A)     Immediately administer the Heimlich maneouvre on her.

B)      Shrug your shoulders – it will just strengthen her immune system, won’t it? (Tip: Avoid reading up on the under-five mortality rate in said country.)

C)      Look imploringly heavenward and verify that you still have a sizeable stash of ciproflaxin and oral rehydration tablets on hand.

  1. Sleeping

Scenario: You have been staying in a hostel for 12 days now, sharing a bedroom with your entire family. Somehow, the reality of sharing a bedroom was not something you had given much thought to before leaving. In the middle of the night, it becomes glaringly apparent that someone you love is a Very Noisy Breather, and the young person with whom you are sharing a bed has developed a knack for rolling over repeatedly in the same direction, taking a snatch of covers with him every time and leaving you cold. Suddenly, he rolls back towards you, slamming his right knee into your kidney.

What do you do?

A)     Taking the covers with you, you move to the corner of the room and try to sleep standing up, like an Incan statue. After all, the walls aren’t much harder than the mattress.

B)      Fed up, you march yourself down to the front desk, wake up the poor teenage oaf who has to sleep there, and demand a room of your own. This is what lines of credit are for, isn’t it?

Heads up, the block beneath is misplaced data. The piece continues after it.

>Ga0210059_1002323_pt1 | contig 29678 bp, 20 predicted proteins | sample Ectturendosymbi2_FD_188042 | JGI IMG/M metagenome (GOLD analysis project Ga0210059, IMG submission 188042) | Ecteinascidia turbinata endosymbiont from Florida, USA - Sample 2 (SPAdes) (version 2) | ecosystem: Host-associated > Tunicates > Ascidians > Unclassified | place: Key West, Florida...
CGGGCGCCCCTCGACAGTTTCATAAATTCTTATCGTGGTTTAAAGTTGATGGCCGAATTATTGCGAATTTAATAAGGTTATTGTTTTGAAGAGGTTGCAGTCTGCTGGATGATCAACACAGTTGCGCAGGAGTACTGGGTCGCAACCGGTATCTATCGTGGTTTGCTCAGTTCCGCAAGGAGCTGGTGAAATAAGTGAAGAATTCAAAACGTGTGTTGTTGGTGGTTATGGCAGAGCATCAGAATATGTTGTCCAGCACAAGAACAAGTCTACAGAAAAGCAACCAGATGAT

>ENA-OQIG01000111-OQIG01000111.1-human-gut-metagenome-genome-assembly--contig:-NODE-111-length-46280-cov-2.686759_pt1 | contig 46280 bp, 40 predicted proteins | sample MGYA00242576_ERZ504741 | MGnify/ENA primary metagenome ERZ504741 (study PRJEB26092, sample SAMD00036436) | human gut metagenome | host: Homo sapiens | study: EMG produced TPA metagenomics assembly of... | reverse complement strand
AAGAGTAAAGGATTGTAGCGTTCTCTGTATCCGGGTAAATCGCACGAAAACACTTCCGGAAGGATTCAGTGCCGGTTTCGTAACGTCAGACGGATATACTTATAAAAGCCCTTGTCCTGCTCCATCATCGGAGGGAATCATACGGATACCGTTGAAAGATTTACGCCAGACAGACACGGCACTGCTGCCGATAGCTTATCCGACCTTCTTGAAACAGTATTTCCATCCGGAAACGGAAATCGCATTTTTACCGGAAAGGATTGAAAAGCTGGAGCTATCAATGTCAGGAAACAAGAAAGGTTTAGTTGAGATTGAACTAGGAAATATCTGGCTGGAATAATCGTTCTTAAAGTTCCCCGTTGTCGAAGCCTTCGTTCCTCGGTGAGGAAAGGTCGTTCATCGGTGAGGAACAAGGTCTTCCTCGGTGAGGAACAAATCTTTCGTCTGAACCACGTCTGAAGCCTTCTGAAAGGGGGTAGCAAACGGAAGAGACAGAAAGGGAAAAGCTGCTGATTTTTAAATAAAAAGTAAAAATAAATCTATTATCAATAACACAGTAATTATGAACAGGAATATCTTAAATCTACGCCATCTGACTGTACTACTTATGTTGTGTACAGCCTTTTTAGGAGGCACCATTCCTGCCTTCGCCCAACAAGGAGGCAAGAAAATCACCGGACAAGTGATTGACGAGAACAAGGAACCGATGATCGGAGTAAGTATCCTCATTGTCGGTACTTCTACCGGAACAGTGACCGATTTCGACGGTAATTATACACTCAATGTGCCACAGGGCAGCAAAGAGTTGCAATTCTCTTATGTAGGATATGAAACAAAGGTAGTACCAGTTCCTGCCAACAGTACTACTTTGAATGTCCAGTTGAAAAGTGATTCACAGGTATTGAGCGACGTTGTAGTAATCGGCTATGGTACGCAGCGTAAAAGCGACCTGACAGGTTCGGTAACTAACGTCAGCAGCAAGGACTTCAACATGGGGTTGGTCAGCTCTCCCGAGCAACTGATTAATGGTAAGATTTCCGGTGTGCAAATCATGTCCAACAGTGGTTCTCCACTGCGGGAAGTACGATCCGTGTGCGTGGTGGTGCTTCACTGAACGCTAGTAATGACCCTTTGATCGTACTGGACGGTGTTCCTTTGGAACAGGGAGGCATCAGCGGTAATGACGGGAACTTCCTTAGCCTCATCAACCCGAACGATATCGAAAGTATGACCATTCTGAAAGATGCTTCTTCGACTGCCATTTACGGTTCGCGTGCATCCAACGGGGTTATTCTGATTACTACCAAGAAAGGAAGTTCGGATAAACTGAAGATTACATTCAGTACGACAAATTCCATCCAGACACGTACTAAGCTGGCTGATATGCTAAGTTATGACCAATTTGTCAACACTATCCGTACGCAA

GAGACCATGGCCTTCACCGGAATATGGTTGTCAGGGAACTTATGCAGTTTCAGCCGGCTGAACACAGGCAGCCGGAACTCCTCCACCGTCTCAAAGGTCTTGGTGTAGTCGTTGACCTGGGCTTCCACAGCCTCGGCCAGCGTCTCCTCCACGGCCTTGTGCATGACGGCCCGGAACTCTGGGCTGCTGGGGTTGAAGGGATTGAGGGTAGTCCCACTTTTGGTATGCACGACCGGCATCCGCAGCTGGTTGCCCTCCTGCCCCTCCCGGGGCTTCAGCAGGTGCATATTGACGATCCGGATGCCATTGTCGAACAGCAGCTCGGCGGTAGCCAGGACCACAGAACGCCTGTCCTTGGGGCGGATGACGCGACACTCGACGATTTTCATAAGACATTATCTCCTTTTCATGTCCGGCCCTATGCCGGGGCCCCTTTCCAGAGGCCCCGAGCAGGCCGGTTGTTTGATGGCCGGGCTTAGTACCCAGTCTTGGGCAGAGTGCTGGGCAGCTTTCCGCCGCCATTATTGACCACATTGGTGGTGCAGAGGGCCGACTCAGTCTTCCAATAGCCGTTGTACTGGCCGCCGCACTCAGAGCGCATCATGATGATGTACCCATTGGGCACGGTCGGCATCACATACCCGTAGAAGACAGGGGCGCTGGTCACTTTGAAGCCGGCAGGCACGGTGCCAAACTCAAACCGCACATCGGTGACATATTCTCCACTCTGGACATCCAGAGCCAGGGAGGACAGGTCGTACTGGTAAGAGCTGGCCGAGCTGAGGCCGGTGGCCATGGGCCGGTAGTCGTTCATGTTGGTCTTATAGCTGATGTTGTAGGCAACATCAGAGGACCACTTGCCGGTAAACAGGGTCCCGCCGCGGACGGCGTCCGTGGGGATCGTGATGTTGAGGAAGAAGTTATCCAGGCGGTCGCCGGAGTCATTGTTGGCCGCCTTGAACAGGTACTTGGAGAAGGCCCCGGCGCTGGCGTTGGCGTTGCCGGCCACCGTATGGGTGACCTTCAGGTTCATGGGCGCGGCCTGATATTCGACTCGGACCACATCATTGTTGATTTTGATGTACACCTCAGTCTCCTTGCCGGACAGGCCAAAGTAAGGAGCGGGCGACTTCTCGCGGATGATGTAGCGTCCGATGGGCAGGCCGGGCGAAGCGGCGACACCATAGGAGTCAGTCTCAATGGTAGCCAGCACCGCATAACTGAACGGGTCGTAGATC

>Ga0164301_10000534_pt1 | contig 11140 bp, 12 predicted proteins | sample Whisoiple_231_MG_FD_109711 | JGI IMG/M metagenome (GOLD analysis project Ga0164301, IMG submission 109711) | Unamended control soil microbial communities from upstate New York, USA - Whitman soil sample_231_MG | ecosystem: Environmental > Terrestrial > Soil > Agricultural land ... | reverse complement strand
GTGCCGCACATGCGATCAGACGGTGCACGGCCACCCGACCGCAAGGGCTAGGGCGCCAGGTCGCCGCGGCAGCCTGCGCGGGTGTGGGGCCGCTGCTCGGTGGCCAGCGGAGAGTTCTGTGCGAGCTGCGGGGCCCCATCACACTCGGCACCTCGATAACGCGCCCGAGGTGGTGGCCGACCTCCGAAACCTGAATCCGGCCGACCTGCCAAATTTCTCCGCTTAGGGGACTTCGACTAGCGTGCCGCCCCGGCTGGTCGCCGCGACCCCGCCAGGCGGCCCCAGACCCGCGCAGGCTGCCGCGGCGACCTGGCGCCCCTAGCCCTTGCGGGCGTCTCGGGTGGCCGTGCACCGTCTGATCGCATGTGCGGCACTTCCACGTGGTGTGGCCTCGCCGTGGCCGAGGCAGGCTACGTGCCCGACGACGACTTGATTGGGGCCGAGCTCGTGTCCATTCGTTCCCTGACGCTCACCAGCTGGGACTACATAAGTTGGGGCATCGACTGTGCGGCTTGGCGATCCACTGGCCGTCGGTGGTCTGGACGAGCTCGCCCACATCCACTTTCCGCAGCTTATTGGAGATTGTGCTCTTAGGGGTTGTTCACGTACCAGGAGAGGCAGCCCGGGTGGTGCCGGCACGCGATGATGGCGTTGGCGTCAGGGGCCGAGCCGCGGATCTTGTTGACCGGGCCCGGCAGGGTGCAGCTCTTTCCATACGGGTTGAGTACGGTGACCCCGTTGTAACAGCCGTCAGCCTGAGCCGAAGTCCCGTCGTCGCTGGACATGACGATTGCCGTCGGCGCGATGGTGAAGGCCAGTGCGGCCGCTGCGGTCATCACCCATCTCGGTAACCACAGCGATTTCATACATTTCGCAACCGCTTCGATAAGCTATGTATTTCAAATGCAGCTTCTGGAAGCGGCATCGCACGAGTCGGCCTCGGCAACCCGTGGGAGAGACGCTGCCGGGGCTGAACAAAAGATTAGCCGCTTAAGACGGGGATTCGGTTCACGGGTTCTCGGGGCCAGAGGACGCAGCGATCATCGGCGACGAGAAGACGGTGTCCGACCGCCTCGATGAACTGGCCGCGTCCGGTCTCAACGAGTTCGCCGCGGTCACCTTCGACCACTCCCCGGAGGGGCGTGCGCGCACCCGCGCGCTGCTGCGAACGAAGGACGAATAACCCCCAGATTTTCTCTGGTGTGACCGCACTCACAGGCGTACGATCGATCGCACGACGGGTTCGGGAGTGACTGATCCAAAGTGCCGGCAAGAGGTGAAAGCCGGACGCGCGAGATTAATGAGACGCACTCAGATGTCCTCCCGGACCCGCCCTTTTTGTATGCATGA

C)      Rummage around in your pack in the dark until you find one of those lovely little blue pills you brought for just such an occasion. Be sure to remember to make a ritual sacrifice* as soon as you get a chance, to appease the sleep gods and hope for better nights to come. (*We recommend you sacrifice something other than your child, as only he will be able to help you when you can’t find the @ sign on the foreign computer keyboards you have to learn to use.)

  1. Eating

Scenario:  Your limited Spanish is not enough to enable you to recognize a single item on the menu. Everyone is tired and cranky and no one wants to walk any further looking for somewhere else to eat. What do you do?

A)     You order one of everything and hope that they like something.

B)      You order the same thing for everyone, in the hopes that if someone doesn’t like his food, at least he won’t feel his brother got a better deal.